In 1939 appeared an article in the German magazine Gebrauschsgraphik: “Lester Beall is the typical representative of those definitely intellectual artists whose creative work is based less upon spontaneity than upon reflection. His work displays an almost mathematical accuracy and architectonic clarity: one feels in looking at it that it has been executed with careful consideration and with a feeling of responsibility. Further, it reveals a perfect command of the typographical medium and an unerring feeling for the proper arrangement of surfaces. It also betrays the obvious desire to express with the simplest possible means easily comprehended impressions of striking forcefulness.”
Beall worked in New York City until 1951, designing a prodigious range of material in all forms of graphic communication—packages, ads, booklets, corporate identity problems, and exhibitions. After 1951, acknowledging that “the creative atmosphere is not the same for all men,” Beall sought the tranquility of his home and farm in Connecticut, fearful, one suspects, that he would fall victim to the very dangers he cautioned against. This was neither retirement nor isolation, for Beall established his complete design studio in this new environment. He did, as he said at the time, “learn to see rather than just look at things. This is a never-ending process which the dedicated artist must teach himself.” Removing himself from the swirling turbulence of New York did not lessen Beall’s inventiveness or his productivity. He continued to create and design with his customary urbanity and insight. Some of his lasting achievements in corporate design were for Chance Vought, International Paper, and Western Gypsum. Fulfilling his own adage, “The very way a man lives is directly akin to his work,” he remained a maverick until his untimely death in 1969 at the age of sixty-six.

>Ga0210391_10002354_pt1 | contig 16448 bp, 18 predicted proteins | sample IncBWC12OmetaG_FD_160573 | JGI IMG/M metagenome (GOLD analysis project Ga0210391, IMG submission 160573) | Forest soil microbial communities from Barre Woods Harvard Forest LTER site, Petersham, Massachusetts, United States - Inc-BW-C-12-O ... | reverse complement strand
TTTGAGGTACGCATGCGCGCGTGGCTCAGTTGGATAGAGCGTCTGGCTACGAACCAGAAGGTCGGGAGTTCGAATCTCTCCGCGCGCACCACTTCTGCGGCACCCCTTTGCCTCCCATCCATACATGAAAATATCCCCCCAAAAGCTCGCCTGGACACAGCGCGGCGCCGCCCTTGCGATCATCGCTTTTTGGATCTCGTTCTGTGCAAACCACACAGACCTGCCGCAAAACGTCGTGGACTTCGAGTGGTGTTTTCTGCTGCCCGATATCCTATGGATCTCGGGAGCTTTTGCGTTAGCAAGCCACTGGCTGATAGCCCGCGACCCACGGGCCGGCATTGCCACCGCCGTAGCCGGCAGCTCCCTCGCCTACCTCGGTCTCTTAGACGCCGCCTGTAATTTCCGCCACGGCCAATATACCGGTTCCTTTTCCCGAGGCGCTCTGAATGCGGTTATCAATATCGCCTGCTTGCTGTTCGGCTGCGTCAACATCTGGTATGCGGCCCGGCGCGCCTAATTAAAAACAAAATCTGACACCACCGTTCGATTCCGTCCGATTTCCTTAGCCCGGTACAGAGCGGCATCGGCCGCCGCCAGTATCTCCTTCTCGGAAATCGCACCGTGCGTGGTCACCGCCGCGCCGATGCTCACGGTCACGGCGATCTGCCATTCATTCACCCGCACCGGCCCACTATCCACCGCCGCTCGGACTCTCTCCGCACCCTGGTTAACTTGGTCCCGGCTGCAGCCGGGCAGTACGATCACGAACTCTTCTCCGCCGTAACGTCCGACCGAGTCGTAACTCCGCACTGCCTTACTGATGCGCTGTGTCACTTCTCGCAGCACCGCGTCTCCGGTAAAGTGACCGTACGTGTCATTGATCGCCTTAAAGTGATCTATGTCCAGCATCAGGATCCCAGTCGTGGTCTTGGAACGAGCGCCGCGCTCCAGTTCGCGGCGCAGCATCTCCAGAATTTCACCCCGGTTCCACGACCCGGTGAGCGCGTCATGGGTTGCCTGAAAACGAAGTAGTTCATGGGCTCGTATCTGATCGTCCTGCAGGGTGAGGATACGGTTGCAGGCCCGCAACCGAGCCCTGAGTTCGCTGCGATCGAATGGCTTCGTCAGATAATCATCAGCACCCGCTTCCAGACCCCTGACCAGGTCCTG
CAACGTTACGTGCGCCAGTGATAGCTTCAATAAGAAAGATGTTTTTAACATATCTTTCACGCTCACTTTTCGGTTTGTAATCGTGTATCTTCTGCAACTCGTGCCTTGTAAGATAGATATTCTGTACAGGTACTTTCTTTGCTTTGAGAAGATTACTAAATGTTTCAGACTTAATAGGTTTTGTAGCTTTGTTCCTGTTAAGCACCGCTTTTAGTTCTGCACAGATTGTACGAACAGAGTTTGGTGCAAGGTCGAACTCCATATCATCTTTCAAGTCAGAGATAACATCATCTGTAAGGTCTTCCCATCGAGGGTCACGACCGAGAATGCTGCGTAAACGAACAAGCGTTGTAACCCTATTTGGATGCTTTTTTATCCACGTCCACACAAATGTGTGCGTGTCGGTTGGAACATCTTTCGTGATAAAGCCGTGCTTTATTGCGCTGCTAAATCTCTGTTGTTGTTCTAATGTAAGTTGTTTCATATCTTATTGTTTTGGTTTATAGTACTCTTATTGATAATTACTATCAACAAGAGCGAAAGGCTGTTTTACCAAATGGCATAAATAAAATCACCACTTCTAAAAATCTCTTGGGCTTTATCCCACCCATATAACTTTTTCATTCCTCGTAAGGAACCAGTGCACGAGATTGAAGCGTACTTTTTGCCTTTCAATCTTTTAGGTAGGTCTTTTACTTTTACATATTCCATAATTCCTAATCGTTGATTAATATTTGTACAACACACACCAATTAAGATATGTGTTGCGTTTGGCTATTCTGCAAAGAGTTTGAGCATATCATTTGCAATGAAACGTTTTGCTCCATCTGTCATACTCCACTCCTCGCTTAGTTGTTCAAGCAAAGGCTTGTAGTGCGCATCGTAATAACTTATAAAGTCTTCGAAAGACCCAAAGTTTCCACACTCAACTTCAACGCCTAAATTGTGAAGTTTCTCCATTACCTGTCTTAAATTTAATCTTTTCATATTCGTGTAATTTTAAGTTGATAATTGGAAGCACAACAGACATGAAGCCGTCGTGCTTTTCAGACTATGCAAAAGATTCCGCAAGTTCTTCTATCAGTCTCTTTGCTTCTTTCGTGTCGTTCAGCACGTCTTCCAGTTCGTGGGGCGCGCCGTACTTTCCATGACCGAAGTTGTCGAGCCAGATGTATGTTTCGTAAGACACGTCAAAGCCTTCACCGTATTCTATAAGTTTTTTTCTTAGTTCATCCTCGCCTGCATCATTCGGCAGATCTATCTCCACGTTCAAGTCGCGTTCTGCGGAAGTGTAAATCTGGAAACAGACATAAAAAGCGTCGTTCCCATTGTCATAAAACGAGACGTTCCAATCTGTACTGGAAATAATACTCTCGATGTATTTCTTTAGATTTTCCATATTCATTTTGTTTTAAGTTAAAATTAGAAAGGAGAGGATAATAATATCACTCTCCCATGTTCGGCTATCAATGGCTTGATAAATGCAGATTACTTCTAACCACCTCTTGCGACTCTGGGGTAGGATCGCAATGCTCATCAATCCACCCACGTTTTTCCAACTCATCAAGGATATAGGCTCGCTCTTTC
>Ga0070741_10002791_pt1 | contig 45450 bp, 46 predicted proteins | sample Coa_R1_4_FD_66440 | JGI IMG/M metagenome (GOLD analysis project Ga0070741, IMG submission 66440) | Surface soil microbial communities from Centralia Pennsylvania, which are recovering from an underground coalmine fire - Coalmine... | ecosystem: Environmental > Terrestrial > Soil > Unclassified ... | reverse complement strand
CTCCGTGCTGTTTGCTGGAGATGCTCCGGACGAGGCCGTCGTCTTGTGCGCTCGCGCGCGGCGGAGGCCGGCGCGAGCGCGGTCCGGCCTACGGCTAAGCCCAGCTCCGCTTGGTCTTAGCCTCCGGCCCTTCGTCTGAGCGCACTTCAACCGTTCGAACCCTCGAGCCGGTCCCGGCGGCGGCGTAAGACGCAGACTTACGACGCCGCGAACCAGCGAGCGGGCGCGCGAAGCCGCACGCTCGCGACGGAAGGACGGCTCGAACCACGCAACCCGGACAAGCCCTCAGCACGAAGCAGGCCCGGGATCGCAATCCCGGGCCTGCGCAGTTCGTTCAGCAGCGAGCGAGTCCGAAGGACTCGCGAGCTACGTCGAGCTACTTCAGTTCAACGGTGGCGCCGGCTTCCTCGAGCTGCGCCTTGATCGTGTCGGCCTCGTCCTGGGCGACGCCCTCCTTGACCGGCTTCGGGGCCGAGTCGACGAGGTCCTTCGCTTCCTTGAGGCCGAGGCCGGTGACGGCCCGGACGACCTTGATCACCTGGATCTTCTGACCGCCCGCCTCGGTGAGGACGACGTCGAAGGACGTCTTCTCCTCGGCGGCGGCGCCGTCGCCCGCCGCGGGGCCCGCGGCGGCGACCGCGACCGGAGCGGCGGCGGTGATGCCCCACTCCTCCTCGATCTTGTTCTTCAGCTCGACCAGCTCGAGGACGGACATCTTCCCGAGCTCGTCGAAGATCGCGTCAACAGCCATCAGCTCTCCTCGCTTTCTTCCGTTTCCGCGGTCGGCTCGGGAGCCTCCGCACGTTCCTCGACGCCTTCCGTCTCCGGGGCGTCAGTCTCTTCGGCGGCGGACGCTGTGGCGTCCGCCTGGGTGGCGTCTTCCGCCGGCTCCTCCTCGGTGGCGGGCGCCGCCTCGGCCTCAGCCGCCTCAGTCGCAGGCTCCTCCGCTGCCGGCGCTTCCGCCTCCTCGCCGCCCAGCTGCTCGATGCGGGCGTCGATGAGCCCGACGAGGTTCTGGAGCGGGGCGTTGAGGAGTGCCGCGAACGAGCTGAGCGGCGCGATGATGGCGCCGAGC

Lester was also art director and designer for “Scope,” the chemical and pharmaceutical advertising periodical published by the Upjohn Co. He began this series early in 1944 with the March issue and continued the project through May 195l.